Last week, Houston founder Emily Cisek was in between meetings with customers and potential investors in Austin while she was in town for SXSW. She was aware of the uncertainty with Silicon Valley Bank, but the significance of what was happening didn't hit her until she got into an Uber on Friday only to find that her payment was declined.

“Being positive in nature as I am, and with the close relationship that I have with SVB and how they’ve truly been a partner, I just thought, ‘OK, they’re going to figure it out. I trust in them,'” Cisek says.

Like many startup founders, Cisek, the CEO of The Postage, a Houston-based tech platform that enables digital legacy planning tools, is a Silicon Valley Bank customer. Within a few hours, she rallied her board and team to figure out what they needed to do, including making plans for payroll. She juggled all this while attending her meetings and SXSW events — which, coincidentally, were mostly related to the banking and fintech industries.

Sandy Guitar had a similar weekend of uncertainty. As managing director of HX Venture Fund, a fund of funds that deploys capital to venture capital firms around the country and connects them to the Houston innovation ecosystem, her first concern was to evaluate the effect on HXVF's network. In this case, that meant the fund's limited partners, its portfolio of venture firms, and, by extension, the firms' portfolios of startup companies.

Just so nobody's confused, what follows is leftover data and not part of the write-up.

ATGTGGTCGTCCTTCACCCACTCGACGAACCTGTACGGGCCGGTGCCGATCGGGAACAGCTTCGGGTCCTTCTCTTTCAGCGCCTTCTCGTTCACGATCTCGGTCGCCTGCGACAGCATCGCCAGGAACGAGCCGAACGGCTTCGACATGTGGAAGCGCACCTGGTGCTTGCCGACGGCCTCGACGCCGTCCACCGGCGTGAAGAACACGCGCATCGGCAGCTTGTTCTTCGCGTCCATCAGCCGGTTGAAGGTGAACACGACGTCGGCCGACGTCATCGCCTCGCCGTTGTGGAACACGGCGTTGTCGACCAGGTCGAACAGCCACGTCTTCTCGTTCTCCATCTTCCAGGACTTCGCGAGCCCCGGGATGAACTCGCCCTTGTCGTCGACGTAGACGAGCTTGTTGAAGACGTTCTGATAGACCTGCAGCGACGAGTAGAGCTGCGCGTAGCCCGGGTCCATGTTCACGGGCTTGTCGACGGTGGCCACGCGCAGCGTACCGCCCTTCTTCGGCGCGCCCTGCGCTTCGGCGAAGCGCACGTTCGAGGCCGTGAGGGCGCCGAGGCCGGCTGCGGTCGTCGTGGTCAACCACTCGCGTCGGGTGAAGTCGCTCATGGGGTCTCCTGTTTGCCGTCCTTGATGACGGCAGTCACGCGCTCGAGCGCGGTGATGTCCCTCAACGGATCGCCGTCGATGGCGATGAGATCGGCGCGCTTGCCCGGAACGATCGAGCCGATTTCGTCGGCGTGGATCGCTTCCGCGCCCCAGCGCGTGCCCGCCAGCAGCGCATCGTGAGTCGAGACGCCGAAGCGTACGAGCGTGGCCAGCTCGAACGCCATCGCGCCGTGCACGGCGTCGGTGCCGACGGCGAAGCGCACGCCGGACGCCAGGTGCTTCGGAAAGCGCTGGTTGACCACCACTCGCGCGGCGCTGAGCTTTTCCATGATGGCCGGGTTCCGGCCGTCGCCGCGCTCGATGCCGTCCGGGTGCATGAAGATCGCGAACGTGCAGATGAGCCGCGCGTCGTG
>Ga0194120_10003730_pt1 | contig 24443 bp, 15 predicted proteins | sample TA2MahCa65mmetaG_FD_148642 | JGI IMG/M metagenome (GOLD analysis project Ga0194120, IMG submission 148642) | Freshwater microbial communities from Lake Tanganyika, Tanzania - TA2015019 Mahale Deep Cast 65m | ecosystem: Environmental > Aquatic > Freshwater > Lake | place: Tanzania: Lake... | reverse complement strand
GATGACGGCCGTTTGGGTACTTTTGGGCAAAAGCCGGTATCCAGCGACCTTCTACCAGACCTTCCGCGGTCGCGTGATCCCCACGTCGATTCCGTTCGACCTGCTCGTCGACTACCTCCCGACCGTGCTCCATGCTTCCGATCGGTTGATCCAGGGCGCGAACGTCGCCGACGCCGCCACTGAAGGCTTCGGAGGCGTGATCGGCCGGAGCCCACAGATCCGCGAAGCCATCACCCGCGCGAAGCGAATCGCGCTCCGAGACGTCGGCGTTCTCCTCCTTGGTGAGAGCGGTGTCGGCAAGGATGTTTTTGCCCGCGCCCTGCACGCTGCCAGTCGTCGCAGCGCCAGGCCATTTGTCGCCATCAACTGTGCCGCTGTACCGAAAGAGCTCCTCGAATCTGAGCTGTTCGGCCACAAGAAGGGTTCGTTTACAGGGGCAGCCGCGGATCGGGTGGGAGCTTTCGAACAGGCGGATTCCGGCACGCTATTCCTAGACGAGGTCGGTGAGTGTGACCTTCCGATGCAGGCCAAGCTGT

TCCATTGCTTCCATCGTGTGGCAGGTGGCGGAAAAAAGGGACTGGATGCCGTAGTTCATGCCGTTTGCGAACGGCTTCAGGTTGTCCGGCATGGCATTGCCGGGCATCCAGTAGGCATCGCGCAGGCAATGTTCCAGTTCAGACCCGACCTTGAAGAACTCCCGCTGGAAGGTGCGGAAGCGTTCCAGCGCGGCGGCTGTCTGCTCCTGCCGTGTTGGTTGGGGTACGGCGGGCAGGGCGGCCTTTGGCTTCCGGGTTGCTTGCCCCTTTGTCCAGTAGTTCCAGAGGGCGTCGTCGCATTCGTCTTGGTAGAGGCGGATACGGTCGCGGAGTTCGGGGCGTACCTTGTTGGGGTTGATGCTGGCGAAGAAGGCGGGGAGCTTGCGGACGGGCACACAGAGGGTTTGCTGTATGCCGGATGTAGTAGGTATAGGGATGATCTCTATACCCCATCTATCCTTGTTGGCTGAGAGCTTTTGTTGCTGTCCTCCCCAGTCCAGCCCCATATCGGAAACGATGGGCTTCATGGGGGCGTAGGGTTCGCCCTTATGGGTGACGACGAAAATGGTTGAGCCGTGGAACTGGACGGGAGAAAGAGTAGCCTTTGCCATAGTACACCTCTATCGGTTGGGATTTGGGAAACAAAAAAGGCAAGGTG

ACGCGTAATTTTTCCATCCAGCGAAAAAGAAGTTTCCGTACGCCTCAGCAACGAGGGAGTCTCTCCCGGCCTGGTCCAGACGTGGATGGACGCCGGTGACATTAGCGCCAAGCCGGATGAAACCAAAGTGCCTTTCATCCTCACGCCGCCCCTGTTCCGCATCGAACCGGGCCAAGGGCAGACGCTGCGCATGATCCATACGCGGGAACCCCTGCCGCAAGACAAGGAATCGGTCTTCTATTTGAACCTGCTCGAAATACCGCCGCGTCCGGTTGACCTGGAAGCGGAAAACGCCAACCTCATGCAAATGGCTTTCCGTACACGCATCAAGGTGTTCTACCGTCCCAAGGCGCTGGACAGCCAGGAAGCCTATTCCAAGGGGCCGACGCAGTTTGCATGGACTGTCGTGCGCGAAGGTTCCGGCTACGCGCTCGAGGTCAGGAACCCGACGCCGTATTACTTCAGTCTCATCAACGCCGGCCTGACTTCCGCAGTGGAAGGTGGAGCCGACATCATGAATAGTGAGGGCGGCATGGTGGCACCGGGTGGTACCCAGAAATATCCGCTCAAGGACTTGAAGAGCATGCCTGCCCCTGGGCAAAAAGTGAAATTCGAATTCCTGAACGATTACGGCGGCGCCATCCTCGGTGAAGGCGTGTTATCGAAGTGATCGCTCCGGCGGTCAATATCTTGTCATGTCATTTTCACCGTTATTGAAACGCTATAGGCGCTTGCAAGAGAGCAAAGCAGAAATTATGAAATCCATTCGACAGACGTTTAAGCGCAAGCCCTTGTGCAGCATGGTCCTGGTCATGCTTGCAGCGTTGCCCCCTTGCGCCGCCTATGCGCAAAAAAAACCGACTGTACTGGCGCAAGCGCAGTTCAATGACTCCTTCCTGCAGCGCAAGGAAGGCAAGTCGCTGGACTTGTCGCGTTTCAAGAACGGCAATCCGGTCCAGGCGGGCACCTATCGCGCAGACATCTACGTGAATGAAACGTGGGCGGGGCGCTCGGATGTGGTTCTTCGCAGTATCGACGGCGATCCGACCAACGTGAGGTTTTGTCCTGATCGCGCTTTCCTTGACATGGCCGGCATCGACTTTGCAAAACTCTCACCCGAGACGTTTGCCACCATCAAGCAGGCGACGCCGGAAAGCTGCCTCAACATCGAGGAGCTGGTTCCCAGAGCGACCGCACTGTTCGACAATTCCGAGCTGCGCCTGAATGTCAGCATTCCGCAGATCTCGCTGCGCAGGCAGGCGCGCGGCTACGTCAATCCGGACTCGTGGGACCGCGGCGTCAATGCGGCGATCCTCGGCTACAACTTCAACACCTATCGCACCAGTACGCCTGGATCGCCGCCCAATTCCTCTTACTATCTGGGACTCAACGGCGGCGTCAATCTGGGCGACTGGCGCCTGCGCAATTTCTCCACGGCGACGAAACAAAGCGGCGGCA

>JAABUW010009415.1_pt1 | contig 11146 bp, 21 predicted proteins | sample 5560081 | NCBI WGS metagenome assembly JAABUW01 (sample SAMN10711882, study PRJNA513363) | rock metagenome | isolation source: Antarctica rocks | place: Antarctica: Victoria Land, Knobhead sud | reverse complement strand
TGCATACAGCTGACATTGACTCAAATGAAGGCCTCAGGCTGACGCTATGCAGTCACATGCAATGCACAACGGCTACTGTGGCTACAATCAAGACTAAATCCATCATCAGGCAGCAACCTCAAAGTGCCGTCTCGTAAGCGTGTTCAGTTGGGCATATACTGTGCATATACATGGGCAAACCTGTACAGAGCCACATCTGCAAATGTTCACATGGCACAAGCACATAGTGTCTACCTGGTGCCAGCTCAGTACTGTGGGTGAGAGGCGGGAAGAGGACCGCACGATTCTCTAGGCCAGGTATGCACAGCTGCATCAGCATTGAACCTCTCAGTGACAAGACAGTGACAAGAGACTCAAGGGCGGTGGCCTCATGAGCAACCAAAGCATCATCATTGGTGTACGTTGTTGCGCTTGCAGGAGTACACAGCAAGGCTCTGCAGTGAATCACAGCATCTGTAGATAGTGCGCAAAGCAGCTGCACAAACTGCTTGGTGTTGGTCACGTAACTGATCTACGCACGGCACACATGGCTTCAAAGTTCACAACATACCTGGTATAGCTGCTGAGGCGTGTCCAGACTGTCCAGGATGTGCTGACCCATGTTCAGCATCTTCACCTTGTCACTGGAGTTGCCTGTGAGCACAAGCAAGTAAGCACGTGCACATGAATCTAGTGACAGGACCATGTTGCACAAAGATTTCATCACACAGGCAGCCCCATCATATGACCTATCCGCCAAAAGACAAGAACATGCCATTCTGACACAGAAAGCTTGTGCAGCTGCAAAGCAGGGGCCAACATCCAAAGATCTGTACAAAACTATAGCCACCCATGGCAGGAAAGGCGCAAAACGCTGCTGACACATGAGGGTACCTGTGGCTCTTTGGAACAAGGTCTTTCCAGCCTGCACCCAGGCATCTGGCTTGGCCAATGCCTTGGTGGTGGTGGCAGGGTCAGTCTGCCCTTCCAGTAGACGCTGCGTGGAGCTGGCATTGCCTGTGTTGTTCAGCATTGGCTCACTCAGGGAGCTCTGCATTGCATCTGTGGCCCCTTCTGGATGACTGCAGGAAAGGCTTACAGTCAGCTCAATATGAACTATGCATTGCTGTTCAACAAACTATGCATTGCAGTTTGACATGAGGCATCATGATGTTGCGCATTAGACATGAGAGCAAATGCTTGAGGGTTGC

“We ultimately had no financial impact on venture fund 1 or 2 or on any of our portfolio funds or our underlying companies,” Guitar tells InnovationMap. “But that is thanks to the Sunday night decision to ensure all deposits.”

On Sunday afternoon, the Federal Deposit Insurance Corp. took control of SVB and announced that all accounts would be fully insured, not just up to the $250,000 cap. Customers like Cisek had access to their accounts on Monday.